Undocumented Migrants and the Failures of Universal Individualism
In recent years, advocates and scholars have made increasing efforts to situate undocumented migrants within the human rights framework. But a closer look at international human rights law reveals that it is extremely limited in its protections of the undocumented. My draft article, Undocumented Migrants and the Failures of Universal Individualism, takes that failure as a starting point to launch a critique of the universal individualist project that characterizes the current human rights system. It then catalogues the protections available to undocumented migrants international human rights law, which are far fewer than often assumed. The paper demonstrates through a detailed analysis of relevant law that the human rights framework contains significant conceptual gaps when it comes to the undocumented. It concludes by stepping away from human rights law and offering a radically new approach to protecting undocumented migrants and other vulnerable populations.
This paper advances one of the first serious critiques of international human rights law. Though legal scholars have presented critical perspectives on domestic law for over thirty years, few academics have applied these critical methods to international law. The dearth of critical scholarship on international human rights law in particular is striking. This draft article begins to fill that gap by exploring the politics and power interests that underlie international human rights law. It describes the limitations of the universal individualist approach to human rights, highlighting the ways in which false universalisms can obscure dominant power structures.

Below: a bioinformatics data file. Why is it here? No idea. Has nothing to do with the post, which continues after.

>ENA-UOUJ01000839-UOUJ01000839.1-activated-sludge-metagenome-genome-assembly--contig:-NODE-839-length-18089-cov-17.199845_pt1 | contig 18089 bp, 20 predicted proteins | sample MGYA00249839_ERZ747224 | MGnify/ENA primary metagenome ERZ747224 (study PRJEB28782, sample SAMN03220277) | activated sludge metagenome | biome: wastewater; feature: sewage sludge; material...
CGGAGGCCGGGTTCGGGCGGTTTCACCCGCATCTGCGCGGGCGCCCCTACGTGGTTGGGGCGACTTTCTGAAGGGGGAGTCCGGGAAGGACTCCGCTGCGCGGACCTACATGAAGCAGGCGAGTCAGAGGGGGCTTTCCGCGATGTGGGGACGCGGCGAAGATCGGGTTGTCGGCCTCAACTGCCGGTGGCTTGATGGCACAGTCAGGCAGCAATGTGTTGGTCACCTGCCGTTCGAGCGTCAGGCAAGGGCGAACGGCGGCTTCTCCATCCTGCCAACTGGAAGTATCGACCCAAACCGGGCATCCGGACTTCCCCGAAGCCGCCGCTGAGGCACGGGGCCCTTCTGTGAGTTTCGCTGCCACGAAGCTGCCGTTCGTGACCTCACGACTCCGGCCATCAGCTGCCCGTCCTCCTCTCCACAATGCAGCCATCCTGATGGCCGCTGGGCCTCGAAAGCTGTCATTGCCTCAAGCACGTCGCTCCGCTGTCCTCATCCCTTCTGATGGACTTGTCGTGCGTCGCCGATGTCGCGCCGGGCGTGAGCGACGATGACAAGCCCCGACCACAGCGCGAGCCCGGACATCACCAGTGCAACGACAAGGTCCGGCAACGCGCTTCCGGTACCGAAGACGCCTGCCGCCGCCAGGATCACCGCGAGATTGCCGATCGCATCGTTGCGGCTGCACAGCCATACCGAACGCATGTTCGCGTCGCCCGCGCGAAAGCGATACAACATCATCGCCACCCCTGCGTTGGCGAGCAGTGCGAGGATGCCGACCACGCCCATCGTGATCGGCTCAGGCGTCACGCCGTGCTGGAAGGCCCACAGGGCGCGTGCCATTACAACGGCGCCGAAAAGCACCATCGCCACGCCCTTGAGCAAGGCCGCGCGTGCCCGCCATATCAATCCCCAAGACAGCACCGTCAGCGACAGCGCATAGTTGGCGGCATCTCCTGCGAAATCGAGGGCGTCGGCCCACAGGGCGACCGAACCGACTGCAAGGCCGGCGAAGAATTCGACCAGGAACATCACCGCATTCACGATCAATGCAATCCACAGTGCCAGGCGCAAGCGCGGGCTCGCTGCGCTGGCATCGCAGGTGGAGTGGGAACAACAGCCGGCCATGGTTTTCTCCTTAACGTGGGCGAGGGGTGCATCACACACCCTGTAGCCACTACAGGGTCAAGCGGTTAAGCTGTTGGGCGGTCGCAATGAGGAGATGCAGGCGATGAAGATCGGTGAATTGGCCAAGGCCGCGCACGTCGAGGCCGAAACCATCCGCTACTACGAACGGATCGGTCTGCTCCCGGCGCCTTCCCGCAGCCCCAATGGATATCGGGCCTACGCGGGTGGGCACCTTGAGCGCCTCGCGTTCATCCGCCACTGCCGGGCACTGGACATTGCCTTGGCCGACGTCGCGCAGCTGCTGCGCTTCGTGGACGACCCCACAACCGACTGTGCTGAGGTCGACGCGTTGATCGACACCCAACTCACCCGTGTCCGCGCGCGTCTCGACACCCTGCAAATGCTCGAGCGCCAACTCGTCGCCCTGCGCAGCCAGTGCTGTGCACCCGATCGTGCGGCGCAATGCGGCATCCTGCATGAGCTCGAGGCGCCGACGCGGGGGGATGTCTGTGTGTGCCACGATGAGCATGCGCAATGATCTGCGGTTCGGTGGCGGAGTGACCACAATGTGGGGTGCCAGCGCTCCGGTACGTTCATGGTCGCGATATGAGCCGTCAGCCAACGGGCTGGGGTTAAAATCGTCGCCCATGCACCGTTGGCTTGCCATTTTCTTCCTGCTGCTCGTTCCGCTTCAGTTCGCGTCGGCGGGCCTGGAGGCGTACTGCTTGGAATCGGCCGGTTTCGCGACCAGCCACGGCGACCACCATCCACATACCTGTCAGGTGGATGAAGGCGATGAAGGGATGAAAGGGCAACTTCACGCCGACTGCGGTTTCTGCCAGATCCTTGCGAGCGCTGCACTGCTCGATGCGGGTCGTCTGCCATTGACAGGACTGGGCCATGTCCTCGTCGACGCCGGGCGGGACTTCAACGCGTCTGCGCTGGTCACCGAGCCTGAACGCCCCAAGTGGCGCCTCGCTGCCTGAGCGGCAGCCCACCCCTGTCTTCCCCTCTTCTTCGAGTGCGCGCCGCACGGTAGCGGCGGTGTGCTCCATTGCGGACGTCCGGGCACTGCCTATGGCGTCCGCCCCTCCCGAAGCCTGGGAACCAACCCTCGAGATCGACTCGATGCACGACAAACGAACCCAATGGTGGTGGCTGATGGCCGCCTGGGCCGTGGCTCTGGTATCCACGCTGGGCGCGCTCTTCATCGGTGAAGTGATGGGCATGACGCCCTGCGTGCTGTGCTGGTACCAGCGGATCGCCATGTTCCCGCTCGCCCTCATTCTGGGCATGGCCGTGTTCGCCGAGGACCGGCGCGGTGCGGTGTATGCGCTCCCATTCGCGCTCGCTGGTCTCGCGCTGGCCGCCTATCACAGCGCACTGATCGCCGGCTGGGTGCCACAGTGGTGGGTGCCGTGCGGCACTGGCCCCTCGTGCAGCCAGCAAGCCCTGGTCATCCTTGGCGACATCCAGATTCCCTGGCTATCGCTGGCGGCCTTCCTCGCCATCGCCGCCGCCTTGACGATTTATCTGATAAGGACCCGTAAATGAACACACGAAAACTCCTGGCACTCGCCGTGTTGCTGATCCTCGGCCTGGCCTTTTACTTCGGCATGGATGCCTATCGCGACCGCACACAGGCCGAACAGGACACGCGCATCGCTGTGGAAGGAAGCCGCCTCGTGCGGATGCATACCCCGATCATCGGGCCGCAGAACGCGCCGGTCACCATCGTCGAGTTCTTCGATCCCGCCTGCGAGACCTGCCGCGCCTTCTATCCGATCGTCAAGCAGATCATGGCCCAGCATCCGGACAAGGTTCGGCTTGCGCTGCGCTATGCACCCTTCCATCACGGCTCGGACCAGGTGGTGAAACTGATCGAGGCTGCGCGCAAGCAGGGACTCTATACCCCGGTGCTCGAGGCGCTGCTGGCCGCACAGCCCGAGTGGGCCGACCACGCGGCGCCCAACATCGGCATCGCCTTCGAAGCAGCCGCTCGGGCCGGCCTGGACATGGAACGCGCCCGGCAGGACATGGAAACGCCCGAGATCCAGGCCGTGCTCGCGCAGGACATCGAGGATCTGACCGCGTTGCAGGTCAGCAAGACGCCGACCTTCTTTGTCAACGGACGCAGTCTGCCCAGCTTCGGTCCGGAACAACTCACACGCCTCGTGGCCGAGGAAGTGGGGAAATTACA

It is widely assumed that international human rights law extends robust protections to undocumented migrants, given that these rights are said to attach to every person simply by virtue of being human. A closer look, however, reveals that this is not the case. Major human rights treaties and their interpretive bodies have carved out important segments of rights that do not apply to undocumented migrants. More to the point, given that the undocumented are at constant risk of deportation, they are often unable to claim any of the substantive rights that apply to them. This paper upends assumptions by delivering a detailed catalogue of international legal protections that undocumented migrants might want if their voices were incorporated into the human rights debate.
Putting the critical analysis of human rights law to work, the draft suggests a new approach to protecting undocumented migrants and other vulnerable populations. Where protections are lacking, most scholars advocate for the extension of human rights law to encompass the needs of a particular group. This paper finds that option lacking as a stand-alone solution. It instead proposes two alternatives that break away from the human rights framework: a return to a state-based approach to protecting citizens abroad and a social movements strategy in the form of counter-hegemonic transnational networks. Unconstrained by the strictures of human rights law, these methods can open up space to imagine breathtakingly novel avenues to social change.
The draft is still very much a work-in-progress and comments are welcome!
(cross-posted on IntLawGrrls)